There is much more to color than a pretty palette or a fashion statement. It gives rise to feelings, forges connections to one’s heritage, brings people together, and is an effective form of communication. We can create deeper relationships when we become more aware of the color choices we make in our branding and intentionally use color psychology as a powerful form of language, particularly when it comes to cross-cultural communication.
Our relationship with color has shifted over time. It was once closely connected to our culture and heritage and now is a form of self-expression and fashion. We frequently put off color selections until the end and never consider how our chosen colors might influence people in different cultures. Or we let artificial intelligence pick the colors.
There is nothing wrong with pulling inspiration from our environments — we love when creativity can bloom. But in terms of color as a form of communication, we need to be strategic. It is time for us to reconnect with color and deepen our connection with it because it has the power to bring communities together and celebrate our rich traditions and heritage.
Our connection to color and culture runs deep in many different ways and environments. We can see this across:
- Traditions and holidays
- Religion and rituals
- Arts and folklore
- Textiles and patterns
However, many of us don’t realize that there are other vital influences related to color and culture and that they are related to traumas and painful experiences:
While we may not control or understand an individual’s traumas related to specific hues, we must be aware of the historical and generational traumas some colors hold. For instance, in Venezuela, former president Hugo Chavez used red for his campaign. He called on his followers to flood the streets with red berets or hats to chant his name, as the people who didn’t support his tyranny would do peaceful protests. He used red from the flag color and told people it represented his passion for his country, but his actions created anger, rage, and bloodshed connected to that hue. Many Venezuelans still hold uneasy feelings about seeing red berets.
We can also take that same red hue and see its symbolic connection to the Chinese New Year, as it brings good fortune.
And Indian brides wear their traditional wedding attire (called lehenga), which is typically red.
This knowledge can help you engage your communities and prevent us from becoming more divided. Your brand’s visual identity, written content, and even, in some cases, body language can all influence color and culture in various ways.
As you work with color in your branding, you want to think beyond a pretty palette and always consider the hue’s impact. Don’t rush your color selection process!
To get a deeper look at the impact of Color and Cultural Connections, check out Nicte’s course on LinkedIn Learning.
Tapping into the power of color and culture for your brand might not happen overnight. However, there are ways to be more efficient and intentional in using colors in your communication.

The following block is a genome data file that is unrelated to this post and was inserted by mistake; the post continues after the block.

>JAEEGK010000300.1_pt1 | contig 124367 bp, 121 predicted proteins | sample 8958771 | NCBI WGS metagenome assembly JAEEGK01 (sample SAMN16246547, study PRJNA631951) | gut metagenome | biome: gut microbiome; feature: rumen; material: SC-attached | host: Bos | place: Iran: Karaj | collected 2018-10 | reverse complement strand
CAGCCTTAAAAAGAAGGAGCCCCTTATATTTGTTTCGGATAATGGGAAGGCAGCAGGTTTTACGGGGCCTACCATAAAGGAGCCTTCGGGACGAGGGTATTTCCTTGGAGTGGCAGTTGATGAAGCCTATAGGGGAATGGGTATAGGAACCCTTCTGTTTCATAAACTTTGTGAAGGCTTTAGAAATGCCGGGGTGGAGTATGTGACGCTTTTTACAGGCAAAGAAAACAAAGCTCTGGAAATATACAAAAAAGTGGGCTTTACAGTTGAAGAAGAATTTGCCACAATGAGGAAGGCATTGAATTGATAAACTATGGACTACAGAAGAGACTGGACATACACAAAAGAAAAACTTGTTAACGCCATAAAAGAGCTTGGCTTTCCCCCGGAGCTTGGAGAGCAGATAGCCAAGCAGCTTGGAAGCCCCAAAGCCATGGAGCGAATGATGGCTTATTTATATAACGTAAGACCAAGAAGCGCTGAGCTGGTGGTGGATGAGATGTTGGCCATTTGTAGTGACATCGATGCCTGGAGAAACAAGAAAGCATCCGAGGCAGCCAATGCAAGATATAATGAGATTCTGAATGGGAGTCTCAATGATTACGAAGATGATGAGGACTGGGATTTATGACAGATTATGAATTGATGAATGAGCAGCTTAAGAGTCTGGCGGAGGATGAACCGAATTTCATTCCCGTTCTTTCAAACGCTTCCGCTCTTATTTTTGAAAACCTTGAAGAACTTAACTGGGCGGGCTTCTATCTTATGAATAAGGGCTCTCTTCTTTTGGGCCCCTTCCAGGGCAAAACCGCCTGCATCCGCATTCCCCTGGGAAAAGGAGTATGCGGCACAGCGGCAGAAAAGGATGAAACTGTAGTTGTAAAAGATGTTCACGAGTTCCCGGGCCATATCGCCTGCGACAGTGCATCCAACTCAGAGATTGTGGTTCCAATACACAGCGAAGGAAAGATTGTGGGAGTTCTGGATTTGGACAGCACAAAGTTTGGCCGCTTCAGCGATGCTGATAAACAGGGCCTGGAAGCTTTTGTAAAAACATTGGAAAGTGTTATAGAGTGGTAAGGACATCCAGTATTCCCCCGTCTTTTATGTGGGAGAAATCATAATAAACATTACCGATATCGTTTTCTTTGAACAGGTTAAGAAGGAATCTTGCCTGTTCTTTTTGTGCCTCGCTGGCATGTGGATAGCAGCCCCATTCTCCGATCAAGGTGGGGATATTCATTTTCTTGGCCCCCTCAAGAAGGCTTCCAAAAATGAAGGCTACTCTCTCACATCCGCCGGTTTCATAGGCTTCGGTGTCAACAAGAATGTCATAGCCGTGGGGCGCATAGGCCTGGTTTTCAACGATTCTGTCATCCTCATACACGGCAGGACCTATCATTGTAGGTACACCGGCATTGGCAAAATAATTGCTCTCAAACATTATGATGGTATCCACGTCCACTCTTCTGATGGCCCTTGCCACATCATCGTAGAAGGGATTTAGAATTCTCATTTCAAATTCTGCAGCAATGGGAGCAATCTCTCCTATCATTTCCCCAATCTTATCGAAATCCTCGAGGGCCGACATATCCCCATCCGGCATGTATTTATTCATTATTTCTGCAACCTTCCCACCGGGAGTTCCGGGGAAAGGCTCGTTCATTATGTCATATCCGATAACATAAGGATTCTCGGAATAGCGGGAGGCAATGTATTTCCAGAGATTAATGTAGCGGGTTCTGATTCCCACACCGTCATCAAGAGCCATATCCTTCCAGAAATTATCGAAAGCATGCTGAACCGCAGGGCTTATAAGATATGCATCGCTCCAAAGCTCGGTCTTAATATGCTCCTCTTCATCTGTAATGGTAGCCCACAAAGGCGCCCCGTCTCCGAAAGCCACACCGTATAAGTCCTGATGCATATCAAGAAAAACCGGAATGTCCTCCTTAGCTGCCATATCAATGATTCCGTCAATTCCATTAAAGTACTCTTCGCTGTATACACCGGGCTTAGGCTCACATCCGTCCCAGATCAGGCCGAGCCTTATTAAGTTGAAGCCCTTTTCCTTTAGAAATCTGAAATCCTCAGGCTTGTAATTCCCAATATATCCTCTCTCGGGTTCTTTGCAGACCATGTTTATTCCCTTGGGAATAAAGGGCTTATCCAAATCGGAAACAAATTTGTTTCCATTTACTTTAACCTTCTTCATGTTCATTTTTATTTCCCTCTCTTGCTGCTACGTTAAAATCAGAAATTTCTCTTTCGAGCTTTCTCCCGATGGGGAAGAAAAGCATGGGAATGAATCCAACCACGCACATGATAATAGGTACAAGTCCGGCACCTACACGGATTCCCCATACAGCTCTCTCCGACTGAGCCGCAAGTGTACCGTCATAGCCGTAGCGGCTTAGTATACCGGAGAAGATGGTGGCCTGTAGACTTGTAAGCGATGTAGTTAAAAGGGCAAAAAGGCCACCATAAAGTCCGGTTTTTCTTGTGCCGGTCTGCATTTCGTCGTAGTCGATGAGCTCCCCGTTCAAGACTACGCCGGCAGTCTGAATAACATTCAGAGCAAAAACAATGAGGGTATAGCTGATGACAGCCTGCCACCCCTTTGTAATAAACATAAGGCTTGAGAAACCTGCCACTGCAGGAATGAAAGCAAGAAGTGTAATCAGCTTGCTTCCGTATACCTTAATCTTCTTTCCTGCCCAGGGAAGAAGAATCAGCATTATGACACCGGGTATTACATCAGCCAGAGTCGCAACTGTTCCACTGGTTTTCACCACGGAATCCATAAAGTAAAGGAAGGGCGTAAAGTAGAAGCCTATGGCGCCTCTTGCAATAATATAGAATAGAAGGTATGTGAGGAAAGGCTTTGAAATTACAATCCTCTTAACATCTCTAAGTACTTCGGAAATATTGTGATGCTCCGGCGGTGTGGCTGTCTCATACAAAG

Here are three areas to focus on:
PLAN BEFORE DESIGNING
Define what your communication goal is as you can connect color to help you drive emotions. Keep in mind that working with a global audience means you must do thorough research beyond a quick search on Google.
Set a timeline in your research and development phase to allow you enough time to assess your color impact on a global scale. Trends might also influence the meaning of color over time, so staying in the know of trends can be beneficial.
CHECK YOUR SOURCES
It’s incredible how the internet has provided us with accessible information in seconds. But that doesn’t mean that the sources are always trustworthy. At the same time, it’s hard to check the validity of the content. So to navigate this, try using trusted and well-known sources. Ideally, you’ll want to have a trusted network of experts who you can consult for specific questions.
ALWAYS CHECK FOR BIAS
All forms of visual communication could hold a bias or a complete misunderstanding about a culture-related color. We have to avoid using color choices based on marketing sales tactics.
In the old-age gendered marketing approach, using pink to market to women has been a go-to for many brands. We can’t assume that every woman loves pink! We also can’t assume that using flag colors will be symbolic of culture or heritage. To ensure your content is on-point, you can build partnerships with local folklore and cultural groups who are experts in that community.
We can create deeper relationships when we become more aware of the color choices we make in our branding and intentionally use color psychology as a powerful form of language. Color is one way that we can bridge cultural divides and build understanding. When used thoughtfully, color can be an incredibly effective communication tool. I’ve just scratched the surface on this fascinating topic here.
To learn more, check out my LinkedIn Learning Course on Color and Cultural connections. In it, we explore how colors are perceived differently in different cultures and how to use that knowledge to create designs that resonate with people all over the world.
Do you have any memorable experiences with color for cross-cultural communication? Leave us a comment below!